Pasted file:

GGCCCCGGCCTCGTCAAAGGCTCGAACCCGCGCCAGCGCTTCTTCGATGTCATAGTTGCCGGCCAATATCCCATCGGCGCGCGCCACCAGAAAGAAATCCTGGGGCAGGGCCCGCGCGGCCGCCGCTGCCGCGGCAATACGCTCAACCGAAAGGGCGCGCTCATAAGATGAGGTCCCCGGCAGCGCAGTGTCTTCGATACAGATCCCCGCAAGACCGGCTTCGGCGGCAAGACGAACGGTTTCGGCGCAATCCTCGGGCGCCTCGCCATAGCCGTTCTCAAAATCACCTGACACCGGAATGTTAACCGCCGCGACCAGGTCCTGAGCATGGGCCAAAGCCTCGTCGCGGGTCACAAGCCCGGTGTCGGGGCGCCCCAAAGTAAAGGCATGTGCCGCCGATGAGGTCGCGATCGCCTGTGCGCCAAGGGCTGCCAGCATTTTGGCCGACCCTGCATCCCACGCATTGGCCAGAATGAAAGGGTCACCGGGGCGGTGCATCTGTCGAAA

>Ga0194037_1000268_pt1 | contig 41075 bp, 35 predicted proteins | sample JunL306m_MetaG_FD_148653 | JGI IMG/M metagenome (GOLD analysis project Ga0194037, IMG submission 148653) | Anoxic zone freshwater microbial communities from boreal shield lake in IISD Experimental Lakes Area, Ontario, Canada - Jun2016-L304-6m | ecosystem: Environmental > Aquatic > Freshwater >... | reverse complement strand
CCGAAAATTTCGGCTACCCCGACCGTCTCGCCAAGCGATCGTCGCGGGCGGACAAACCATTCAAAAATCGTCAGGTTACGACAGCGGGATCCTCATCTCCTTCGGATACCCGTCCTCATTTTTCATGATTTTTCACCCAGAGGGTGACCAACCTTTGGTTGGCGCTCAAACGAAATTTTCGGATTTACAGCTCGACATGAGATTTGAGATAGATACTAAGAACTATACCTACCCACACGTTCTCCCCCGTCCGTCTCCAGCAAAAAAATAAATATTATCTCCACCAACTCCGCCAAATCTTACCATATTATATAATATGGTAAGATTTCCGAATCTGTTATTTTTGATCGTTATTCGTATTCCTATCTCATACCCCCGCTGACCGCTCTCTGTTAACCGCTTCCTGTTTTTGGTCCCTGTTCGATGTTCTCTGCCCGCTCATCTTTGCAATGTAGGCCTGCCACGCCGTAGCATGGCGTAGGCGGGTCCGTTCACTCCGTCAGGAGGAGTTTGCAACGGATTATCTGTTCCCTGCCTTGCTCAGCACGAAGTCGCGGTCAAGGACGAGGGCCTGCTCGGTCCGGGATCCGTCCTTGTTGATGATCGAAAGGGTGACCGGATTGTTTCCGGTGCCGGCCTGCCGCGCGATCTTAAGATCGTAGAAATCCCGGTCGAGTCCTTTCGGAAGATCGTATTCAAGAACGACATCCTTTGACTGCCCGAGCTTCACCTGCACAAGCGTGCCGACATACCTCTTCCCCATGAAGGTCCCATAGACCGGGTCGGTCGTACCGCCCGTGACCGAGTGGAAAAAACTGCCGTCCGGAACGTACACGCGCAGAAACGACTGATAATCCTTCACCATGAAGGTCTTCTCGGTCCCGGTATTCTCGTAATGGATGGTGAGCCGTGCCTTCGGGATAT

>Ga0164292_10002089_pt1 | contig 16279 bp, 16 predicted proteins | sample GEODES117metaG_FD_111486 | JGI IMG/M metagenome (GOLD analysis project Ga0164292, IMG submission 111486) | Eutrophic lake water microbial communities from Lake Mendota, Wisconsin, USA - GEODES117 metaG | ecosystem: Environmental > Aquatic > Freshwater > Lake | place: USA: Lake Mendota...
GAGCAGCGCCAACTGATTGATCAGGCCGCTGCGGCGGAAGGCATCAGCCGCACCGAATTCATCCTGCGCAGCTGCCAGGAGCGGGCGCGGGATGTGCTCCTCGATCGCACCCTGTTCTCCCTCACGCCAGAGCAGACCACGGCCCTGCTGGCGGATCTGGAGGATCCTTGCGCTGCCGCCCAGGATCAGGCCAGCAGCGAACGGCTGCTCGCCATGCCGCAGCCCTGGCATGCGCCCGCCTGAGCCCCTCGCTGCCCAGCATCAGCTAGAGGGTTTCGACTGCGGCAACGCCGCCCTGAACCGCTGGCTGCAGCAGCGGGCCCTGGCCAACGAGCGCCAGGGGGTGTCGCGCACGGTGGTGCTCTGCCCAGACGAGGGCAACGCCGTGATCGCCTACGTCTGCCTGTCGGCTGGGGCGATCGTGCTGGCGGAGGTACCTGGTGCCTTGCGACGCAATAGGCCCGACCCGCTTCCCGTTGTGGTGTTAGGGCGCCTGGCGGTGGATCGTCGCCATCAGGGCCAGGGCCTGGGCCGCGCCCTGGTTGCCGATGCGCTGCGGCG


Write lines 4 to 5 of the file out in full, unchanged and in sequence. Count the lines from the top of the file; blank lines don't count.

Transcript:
>Ga0164292_10002089_pt1 | contig 16279 bp, 16 predicted proteins | sample GEODES117metaG_FD_111486 | JGI IMG/M metagenome (GOLD analysis project Ga0164292, IMG submission 111486) | Eutrophic lake water microbial communities from Lake Mendota, Wisconsin, USA - GEODES117 metaG | ecosystem: Environmental > Aquatic > Freshwater > Lake | place: USA: Lake Mendota...
GAGCAGCGCCAACTGATTGATCAGGCCGCTGCGGCGGAAGGCATCAGCCGCACCGAATTCATCCTGCGCAGCTGCCAGGAGCGGGCGCGGGATGTGCTCCTCGATCGCACCCTGTTCTCCCTCACGCCAGAGCAGACCACGGCCCTGCTGGCGGATCTGGAGGATCCTTGCGCTGCCGCCCAGGATCAGGCCAGCAGCGAACGGCTGCTCGCCATGCCGCAGCCCTGGCATGCGCCCGCCTGAGCCCCTCGCTGCCCAGCATCAGCTAGAGGGTTTCGACTGCGGCAACGCCGCCCTGAACCGCTGGCTGCAGCAGCGGGCCCTGGCCAACGAGCGCCAGGGGGTGTCGCGCACGGTGGTGCTCTGCCCAGACGAGGGCAACGCCGTGATCGCCTACGTCTGCCTGTCGGCTGGGGCGATCGTGCTGGCGGAGGTACCTGGTGCCTTGCGACGCAATAGGCCCGACCCGCTTCCCGTTGTGGTGTTAGGGCGCCTGGCGGTGGATCGTCGCCATCAGGGCCAGGGCCTGGGCCGCGCCCTGGTTGCCGATGCGCTGCGGCG